The primary health concerns of the Skookum cat breed are directly related to their short legs – the gene responsible for this mutation is a form of dwarfism.
According to Dr. Carol Margolis (a veterinarian and lecturer at the University of Pennsylvania School of Veterinary Medicine);
“As far as what we know, the inappropriate bone formation absolutely leads to abnormal loading, which predisposes them to osteoarthritis ,” Margolis goes on to add; “They can have spinal malformations, lordosis, and scoliosis … and they can be born with rib abnormalities.”
Another issue the Munchkin cat can exhibit is the inability to jump properly; however, vets are not sure if they can’t jump or won’t because it may be too painful for them to do so.
How to Care for a Skookum Cat
Although Skookum cats are relatively easy to care for, they will still need the basics, as any pet deserves.
- Regular visits to your veterinarian are recommended for vaccinations and check-ups to ensure your fur baby is not developing any joint or skeletal problems.
- You should also have your Skookum spayed or neutered to prevent unwanted pregnancies.
- Having your cat altered can also help prevent certain reproductive cancers .
- A nutritional diet based on a high-quality protein, low fillers, and natural ingredients will keep your Skookums’ coat, skin, and weight at optimal levels.
- If you want to feed your pet dry kibble, you may consider adding some wet food to their diet.
- Canned food provides your feline with added moisture and protein which is vital to a healthy lifestyle.
- Grooming your Skookum will require a weekly brushing; however, this task will be relatively simple as the coat of this cat is course and less likely to tangle or develop mats.
- When your Skookum is a kitten, a good practice is to clip its toenails every couple of weeks and start a daily teeth brushing routine.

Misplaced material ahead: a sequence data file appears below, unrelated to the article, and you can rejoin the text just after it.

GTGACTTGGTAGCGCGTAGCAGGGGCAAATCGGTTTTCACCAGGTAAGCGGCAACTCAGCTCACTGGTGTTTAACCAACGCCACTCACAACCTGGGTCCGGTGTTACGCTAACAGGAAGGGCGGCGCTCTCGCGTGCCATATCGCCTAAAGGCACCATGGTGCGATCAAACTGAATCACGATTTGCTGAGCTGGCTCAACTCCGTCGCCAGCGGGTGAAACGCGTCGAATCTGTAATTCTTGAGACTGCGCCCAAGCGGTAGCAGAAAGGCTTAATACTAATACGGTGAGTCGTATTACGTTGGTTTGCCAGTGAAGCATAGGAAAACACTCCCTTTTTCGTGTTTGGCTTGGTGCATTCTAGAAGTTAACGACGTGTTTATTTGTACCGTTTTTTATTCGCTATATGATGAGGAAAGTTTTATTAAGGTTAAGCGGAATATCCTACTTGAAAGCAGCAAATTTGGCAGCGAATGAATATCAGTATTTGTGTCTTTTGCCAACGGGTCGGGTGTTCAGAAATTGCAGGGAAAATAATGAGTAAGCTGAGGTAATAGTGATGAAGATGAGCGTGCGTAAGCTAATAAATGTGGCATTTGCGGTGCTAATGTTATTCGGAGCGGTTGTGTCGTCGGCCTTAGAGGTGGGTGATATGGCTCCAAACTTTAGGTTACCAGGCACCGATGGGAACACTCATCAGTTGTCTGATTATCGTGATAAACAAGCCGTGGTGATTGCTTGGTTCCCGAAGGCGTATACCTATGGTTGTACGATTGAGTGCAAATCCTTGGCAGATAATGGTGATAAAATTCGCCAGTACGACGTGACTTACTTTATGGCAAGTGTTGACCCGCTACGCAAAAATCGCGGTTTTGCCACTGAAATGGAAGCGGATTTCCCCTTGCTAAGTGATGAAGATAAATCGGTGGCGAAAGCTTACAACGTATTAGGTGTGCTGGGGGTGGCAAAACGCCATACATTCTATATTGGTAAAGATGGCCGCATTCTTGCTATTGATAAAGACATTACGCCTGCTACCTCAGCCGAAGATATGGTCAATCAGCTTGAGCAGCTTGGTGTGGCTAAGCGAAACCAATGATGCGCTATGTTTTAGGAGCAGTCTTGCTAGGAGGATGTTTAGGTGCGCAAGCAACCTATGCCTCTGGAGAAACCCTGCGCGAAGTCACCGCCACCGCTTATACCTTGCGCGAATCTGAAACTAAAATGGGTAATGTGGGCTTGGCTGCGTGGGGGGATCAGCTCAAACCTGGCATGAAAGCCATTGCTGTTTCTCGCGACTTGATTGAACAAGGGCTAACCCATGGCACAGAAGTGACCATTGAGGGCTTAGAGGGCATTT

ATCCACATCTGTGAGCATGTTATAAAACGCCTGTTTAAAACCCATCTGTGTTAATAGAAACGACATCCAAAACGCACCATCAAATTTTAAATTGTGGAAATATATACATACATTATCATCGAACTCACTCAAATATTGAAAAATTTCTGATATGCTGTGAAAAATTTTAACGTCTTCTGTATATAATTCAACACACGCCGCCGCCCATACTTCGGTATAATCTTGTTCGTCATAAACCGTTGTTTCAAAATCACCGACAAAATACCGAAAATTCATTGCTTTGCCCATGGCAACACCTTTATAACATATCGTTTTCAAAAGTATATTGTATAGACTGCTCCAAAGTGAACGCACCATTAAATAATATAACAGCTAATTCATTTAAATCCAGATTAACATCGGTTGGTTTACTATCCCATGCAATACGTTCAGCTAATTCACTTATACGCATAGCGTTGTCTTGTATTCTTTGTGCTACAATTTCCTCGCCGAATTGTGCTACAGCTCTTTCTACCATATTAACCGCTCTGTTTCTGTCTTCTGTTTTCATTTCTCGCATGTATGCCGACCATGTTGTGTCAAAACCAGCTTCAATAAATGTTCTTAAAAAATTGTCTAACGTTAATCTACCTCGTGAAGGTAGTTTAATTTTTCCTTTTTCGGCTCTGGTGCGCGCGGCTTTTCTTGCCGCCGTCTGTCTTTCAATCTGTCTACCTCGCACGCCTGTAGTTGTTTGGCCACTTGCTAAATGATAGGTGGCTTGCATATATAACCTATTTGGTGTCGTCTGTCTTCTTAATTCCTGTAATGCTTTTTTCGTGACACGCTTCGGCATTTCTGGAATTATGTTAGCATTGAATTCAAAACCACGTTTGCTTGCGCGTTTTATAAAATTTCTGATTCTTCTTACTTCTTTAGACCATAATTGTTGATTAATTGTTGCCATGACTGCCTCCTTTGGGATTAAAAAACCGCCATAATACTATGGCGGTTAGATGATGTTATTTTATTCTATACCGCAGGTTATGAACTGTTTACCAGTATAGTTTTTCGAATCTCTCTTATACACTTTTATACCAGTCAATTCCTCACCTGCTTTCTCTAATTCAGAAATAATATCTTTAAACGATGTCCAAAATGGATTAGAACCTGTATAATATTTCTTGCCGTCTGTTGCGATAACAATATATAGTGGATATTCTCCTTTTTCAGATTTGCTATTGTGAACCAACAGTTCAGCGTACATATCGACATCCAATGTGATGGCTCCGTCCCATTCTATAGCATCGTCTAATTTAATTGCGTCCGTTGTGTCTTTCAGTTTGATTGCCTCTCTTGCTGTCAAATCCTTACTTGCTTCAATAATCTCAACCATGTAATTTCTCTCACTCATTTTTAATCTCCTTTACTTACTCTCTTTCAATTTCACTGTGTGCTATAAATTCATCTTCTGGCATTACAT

You may also want to consider keeping your beloved fur baby as an indoor-only cat.
Outdoor animals run the risk of getting injured by unscrupulous people, encountering wild animals that can carry disease and vehicles that can cause injury or even death.
Lastly, your Skookum needs love, and plenty of playtimes.
Be sure to add scratching posts and other toys to your home so your Kitty will be motivated to play – a lazy cat tends to be a fat cat.
If you desire a Skookum cat, be aware that since it is a new and rare breed, kittens may be challenging to find and most likely very pricey.
- If your Skookum kitten is from another part of the country or world, shipping will be required which means you will have to drive or fly to the location.
- This can also be pricey, and if you cannot be there to accompany your kitten home on a flight, he or she will end up in the cargo hold of the aircraft.
- This is extremely stressful and often dangerous for a young animal.
Skookums are still being investigated for health issues; therefore, you don’t know what your kitten’s future may hold.
Many veterinarians are concerned that the genetic mutation that causes the short legs could also cause other bone and spinal issues.
Research out reputable breeders so you can be sure your kitten’s health (and the health of its parents) are optimal.
Only you can decide which cat breed is best for you. However, if you choose the Skookum is the one, go into the relationship with your eyes wide open.
Give your new cat the love, care, and relationship every pet deserves.